I have now completed the first class sessions for all the courses I’m taking this semester.

And I’m relieved.

I’ve always found the first session to be the most awkward of all class sessions. The reason is that, due to my class accommodations, there are typically two sign language interpreters (or sometimes in the past, captioners/CART-providers) who show up to the class with me. They sit near the lecturer, so they’re impossible to miss.

Consequently, when it’s the first day of class, I sometimes get paranoid and wonder if students are constantly thinking about the extra people in the room. Or, worse, what if they’re repeatedly looking at me? After all, other students might be curious about who on earth might actually need such accommodations. When I think about this, my face feels a bit hotter and I sometimes wish I could hide and blend in like a “normal” student, for once.

That’s not to say I never want people to think about me. For instance, if I knew students were thinking something similar to: wow, that guy over there who needs sign language accommodations must be reasonably good at this material or possess ability to work extremely hard, given his inherent disadvantages, well then perhaps I shouldn’t feel so awkward.

Of course, the point is that I don’t know what other students think of me, so I default to a more pessimistic view.

The worst part about these first sessions is when the interpreting integration does not go seamlessly. When this happens, it’s usually because someone arrived late to class. One of the most awkward first class sessions for me occurred back in my sophomore year of college. I was taking intermediate microeconomics with about 50 students in it. The school administration gave my interpreters the wrong room number, and I had failed to notify them after only recently finding out myself.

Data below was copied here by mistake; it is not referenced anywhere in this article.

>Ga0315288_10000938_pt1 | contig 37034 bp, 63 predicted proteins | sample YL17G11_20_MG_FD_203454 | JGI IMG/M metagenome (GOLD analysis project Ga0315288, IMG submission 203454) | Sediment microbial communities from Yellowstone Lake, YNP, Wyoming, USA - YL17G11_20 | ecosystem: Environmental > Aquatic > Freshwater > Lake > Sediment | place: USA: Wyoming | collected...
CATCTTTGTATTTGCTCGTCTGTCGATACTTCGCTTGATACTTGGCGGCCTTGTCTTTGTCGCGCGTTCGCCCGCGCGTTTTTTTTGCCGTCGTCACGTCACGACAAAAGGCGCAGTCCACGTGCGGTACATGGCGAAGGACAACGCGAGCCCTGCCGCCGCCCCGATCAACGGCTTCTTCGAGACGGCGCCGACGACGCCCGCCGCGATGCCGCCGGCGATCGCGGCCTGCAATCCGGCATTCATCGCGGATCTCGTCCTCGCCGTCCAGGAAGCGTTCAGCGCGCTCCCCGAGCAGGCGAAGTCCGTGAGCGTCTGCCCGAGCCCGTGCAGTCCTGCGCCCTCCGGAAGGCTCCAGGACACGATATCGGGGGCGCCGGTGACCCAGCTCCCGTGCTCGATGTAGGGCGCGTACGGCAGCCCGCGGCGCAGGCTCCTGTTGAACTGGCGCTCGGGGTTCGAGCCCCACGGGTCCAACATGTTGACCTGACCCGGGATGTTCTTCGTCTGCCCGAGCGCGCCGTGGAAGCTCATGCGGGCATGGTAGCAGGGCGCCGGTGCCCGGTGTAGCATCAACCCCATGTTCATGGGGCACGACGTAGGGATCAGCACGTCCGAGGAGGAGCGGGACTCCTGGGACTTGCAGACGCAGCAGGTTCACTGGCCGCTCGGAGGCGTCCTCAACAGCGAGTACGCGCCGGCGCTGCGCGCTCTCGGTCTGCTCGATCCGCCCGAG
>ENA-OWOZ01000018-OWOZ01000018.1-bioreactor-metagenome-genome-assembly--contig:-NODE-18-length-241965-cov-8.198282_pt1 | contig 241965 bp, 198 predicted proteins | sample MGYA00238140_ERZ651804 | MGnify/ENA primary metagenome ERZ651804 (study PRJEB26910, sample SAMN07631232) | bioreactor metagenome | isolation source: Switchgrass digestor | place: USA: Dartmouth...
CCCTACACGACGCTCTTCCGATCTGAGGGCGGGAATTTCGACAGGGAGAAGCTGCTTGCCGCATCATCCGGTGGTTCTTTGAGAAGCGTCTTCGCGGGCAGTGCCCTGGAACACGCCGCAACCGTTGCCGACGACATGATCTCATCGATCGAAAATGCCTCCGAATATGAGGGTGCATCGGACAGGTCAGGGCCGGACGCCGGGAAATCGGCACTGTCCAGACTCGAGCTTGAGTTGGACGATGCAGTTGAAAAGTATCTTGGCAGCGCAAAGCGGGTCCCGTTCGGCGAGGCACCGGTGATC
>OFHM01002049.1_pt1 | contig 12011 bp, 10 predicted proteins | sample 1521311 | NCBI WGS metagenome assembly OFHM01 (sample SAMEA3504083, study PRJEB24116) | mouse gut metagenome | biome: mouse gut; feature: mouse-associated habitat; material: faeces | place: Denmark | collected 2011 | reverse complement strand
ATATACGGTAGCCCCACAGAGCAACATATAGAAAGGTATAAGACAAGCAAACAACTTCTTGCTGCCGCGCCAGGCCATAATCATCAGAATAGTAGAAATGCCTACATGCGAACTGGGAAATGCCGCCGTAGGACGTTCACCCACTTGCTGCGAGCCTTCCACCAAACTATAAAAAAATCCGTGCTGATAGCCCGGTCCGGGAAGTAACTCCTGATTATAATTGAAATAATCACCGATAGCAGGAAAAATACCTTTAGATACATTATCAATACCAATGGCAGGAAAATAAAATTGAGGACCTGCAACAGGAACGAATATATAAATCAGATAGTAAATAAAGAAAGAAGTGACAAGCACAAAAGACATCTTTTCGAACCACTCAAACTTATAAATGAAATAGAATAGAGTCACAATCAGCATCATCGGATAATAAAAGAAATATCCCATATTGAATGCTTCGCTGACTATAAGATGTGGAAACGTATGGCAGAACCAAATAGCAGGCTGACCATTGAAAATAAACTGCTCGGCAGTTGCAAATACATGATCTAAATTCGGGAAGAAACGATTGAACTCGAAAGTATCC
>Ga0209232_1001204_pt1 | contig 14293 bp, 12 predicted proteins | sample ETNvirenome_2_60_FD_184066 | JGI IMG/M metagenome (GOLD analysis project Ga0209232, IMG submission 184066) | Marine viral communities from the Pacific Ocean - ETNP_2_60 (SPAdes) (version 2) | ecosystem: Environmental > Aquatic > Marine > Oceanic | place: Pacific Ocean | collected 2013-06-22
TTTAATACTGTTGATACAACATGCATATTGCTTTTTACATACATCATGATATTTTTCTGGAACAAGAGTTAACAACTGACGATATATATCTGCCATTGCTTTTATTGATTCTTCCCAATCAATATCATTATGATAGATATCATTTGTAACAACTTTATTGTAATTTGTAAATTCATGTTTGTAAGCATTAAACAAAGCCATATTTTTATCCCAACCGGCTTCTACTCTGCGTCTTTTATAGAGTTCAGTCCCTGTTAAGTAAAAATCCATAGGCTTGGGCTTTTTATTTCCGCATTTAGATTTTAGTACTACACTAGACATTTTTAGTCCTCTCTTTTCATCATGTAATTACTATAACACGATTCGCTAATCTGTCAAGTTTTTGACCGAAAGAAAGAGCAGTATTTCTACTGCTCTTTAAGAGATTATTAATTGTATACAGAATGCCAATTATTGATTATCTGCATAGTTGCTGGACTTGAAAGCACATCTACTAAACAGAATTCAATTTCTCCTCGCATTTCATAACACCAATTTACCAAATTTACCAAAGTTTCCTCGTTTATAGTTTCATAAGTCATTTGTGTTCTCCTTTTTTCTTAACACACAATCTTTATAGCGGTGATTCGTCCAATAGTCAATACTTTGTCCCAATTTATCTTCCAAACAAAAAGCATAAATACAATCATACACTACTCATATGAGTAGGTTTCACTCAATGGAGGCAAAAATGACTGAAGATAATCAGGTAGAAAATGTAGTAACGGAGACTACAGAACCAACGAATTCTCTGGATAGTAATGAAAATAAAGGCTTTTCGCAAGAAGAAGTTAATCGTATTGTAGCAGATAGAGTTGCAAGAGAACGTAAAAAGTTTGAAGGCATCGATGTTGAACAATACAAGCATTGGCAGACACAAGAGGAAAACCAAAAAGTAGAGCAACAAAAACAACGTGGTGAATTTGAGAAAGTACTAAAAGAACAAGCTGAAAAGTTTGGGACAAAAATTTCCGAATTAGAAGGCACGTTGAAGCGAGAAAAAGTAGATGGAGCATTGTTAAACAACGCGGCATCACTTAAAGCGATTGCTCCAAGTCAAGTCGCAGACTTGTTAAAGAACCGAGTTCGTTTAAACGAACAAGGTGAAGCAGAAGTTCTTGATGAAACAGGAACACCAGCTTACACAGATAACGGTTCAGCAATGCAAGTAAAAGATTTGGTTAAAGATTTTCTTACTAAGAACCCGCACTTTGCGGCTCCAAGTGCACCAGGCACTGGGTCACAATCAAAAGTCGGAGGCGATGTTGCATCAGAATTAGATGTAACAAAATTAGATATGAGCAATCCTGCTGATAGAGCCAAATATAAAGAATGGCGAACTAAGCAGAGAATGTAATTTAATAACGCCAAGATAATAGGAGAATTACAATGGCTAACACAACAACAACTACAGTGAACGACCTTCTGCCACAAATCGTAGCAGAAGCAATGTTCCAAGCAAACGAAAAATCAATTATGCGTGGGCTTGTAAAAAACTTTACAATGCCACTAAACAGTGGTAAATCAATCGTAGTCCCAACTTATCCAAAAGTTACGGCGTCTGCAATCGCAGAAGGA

This meant that the interpreters showed up five minutes late to the first class, after everyone got seated. They caused a brief interruption, with one interpreter telling me what happened, and the other one introducing themselves to the professor.

Yes, that was pretty awkward. My face was a little red and I kept my eyes firmly focused on the board, hoping that the other 50 students wouldn’t look at me for more than few seconds.

Don’t misunderstand what I’m saying – there are times when I really like the attention. For instance, as I’ve stated a few times in this blog, I enjoy giving talks (e.g., project presentations), so I like the attention in those cases.

I just don’t like being highly visible when it’s the first day and a bunch of students who don’t know me have to suddenly get used to the interpreting services in the class.

In addition to bearing the initial awkwardness over the accommodations, I have a few other first-day concerns. One is that I know I have to arrive early to classes to make sure I can get a seat in the front row of the class, preferably at one of its “ends” since that results in the optimal positioning for me and the sign language interpreters (and probably for the other students; I don’t want to know how annoyed they’d be if the interpreters sat in the center of the room).

Due to the enrollment surge in graduate-level EECS courses, if I don’t manage to quickly secure one of those coveted front-row seats, then I probably have sit or stand near the front corner. For me, it’s better to stand near the front than sit in the back, but fortunately I’ve never had to weigh that tradeoff. In all my classes this semester – in fact, in every class I’ve had in recent memory – I’ve always been able to secure a front-row seat, but it’s still a concern for me.

Fortunately, with the first class sessions behind me, things should improve. From past experience, after about four weeks, everyone seems to get used to the interpreters, and a few wonderful students and professors start socializing with them (and me!).

Furthermore, after the first class, it becomes clearer to me and the interpreters how to best position ourselves for maximum benefit. I’ve had to suggest changing our seats a few times.

All right, I guess what I really want to say is that I’m looking forward to my next few classes.